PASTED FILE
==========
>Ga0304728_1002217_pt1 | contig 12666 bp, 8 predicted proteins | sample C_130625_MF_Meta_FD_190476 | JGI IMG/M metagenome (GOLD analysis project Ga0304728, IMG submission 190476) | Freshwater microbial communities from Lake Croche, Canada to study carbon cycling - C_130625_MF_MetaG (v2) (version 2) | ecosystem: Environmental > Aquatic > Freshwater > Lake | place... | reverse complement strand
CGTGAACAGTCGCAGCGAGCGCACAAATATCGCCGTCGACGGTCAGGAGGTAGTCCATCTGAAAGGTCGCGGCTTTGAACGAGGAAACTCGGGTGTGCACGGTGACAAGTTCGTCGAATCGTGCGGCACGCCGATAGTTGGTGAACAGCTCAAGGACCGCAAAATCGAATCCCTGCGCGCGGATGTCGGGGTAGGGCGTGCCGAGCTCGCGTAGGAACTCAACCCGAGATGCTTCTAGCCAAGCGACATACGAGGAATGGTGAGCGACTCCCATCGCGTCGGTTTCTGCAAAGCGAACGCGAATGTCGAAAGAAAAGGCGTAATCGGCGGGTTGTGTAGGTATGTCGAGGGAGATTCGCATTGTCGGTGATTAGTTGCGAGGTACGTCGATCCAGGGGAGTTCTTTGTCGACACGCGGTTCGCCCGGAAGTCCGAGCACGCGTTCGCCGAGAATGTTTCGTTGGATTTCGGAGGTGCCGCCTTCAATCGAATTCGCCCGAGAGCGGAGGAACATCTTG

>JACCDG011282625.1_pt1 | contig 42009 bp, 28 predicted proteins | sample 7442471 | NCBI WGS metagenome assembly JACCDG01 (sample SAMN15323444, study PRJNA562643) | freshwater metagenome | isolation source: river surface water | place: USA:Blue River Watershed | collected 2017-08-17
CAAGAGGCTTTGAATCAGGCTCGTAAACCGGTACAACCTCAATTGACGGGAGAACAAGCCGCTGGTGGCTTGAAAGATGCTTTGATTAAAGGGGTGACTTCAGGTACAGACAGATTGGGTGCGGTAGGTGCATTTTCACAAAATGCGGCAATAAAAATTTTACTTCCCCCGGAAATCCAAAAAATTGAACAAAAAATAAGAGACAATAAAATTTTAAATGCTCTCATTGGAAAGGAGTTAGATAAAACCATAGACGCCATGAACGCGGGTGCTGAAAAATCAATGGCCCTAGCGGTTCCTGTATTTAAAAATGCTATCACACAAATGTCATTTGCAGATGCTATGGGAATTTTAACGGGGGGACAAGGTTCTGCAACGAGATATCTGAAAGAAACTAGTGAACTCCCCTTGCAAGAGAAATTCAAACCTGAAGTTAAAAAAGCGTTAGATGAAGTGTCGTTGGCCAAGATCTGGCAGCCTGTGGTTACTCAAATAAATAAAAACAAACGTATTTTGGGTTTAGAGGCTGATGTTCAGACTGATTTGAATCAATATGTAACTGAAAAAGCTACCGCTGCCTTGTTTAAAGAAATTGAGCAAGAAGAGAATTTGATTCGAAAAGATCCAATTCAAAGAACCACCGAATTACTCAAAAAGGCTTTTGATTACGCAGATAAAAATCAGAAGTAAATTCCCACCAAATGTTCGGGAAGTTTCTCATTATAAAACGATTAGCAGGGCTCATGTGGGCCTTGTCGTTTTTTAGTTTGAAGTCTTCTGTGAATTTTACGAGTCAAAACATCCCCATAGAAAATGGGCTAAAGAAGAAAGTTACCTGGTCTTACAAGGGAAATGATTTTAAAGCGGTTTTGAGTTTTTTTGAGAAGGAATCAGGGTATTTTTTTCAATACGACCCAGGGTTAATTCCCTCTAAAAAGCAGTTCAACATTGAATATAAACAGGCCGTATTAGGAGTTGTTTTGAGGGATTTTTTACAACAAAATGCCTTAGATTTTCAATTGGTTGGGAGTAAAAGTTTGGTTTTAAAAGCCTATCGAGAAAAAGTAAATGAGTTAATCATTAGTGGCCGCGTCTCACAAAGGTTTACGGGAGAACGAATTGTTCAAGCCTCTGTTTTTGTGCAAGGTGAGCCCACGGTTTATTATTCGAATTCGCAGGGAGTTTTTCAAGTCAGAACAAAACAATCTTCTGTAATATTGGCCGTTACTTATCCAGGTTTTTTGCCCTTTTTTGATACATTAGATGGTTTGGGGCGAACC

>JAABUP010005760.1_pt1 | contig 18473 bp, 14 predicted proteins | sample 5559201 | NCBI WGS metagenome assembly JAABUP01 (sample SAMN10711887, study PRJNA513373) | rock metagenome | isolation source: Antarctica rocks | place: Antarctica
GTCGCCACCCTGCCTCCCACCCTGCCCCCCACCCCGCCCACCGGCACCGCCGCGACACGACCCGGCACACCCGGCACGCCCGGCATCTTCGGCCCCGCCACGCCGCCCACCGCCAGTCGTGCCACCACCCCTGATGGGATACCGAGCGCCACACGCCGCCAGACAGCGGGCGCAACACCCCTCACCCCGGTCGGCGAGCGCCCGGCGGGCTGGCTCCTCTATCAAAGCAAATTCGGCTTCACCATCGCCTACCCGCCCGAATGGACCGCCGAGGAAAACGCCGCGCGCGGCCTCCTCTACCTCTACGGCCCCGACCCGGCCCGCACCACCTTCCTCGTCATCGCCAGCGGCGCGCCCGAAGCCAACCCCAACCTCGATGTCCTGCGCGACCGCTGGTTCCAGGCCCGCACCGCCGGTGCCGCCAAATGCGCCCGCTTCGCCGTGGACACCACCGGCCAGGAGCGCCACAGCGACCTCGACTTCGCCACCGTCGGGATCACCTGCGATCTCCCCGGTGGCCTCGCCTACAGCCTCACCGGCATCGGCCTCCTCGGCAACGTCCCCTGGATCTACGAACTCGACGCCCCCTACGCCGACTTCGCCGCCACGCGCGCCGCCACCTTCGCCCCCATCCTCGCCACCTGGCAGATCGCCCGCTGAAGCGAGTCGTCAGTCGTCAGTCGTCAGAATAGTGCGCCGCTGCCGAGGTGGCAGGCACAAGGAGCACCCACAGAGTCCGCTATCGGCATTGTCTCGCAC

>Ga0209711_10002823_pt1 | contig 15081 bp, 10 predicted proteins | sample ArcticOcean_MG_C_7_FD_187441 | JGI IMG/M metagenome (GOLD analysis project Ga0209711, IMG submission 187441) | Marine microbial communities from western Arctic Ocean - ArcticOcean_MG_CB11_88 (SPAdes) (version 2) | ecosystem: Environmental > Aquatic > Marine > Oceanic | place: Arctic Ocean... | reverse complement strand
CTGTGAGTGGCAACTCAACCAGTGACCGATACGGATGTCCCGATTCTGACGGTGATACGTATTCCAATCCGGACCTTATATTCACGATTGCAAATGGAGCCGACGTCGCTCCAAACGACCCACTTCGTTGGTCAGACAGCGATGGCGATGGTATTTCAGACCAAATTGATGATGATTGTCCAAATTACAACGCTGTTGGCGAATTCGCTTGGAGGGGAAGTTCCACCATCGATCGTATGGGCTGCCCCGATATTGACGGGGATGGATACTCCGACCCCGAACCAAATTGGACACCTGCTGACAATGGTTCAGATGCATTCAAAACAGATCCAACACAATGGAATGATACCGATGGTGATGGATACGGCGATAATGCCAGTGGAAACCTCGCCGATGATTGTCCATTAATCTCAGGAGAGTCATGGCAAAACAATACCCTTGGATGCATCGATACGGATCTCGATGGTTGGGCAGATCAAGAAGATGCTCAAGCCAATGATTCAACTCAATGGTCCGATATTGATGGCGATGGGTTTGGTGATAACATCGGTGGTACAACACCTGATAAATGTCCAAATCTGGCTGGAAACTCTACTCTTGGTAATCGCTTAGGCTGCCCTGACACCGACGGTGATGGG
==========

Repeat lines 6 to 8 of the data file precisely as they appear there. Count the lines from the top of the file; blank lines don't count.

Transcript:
GTCGCCACCCTGCCTCCCACCCTGCCCCCCACCCCGCCCACCGGCACCGCCGCGACACGACCCGGCACACCCGGCACGCCCGGCATCTTCGGCCCCGCCACGCCGCCCACCGCCAGTCGTGCCACCACCCCTGATGGGATACCGAGCGCCACACGCCGCCAGACAGCGGGCGCAACACCCCTCACCCCGGTCGGCGAGCGCCCGGCGGGCTGGCTCCTCTATCAAAGCAAATTCGGCTTCACCATCGCCTACCCGCCCGAATGGACCGCCGAGGAAAACGCCGCGCGCGGCCTCCTCTACCTCTACGGCCCCGACCCGGCCCGCACCACCTTCCTCGTCATCGCCAGCGGCGCGCCCGAAGCCAACCCCAACCTCGATGTCCTGCGCGACCGCTGGTTCCAGGCCCGCACCGCCGGTGCCGCCAAATGCGCCCGCTTCGCCGTGGACACCACCGGCCAGGAGCGCCACAGCGACCTCGACTTCGCCACCGTCGGGATCACCTGCGATCTCCCCGGTGGCCTCGCCTACAGCCTCACCGGCATCGGCCTCCTCGGCAACGTCCCCTGGATCTACGAACTCGACGCCCCCTACGCCGACTTCGCCGCCACGCGCGCCGCCACCTTCGCCCCCATCCTCGCCACCTGGCAGATCGCCCGCTGAAGCGAGTCGTCAGTCGTCAGTCGTCAGAATAGTGCGCCGCTGCCGAGGTGGCAGGCACAAGGAGCACCCACAGAGTCCGCTATCGGCATTGTCTCGCAC

>Ga0209711_10002823_pt1 | contig 15081 bp, 10 predicted proteins | sample ArcticOcean_MG_C_7_FD_187441 | JGI IMG/M metagenome (GOLD analysis project Ga0209711, IMG submission 187441) | Marine microbial communities from western Arctic Ocean - ArcticOcean_MG_CB11_88 (SPAdes) (version 2) | ecosystem: Environmental > Aquatic > Marine > Oceanic | place: Arctic Ocean... | reverse complement strand
CTGTGAGTGGCAACTCAACCAGTGACCGATACGGATGTCCCGATTCTGACGGTGATACGTATTCCAATCCGGACCTTATATTCACGATTGCAAATGGAGCCGACGTCGCTCCAAACGACCCACTTCGTTGGTCAGACAGCGATGGCGATGGTATTTCAGACCAAATTGATGATGATTGTCCAAATTACAACGCTGTTGGCGAATTCGCTTGGAGGGGAAGTTCCACCATCGATCGTATGGGCTGCCCCGATATTGACGGGGATGGATACTCCGACCCCGAACCAAATTGGACACCTGCTGACAATGGTTCAGATGCATTCAAAACAGATCCAACACAATGGAATGATACCGATGGTGATGGATACGGCGATAATGCCAGTGGAAACCTCGCCGATGATTGTCCATTAATCTCAGGAGAGTCATGGCAAAACAATACCCTTGGATGCATCGATACGGATCTCGATGGTTGGGCAGATCAAGAAGATGCTCAAGCCAATGATTCAACTCAATGGTCCGATATTGATGGCGATGGGTTTGGTGATAACATCGGTGGTACAACACCTGATAAATGTCCAAATCTGGCTGGAAACTCTACTCTTGGTAATCGCTTAGGCTGCCCTGACACCGACGGTGATGGG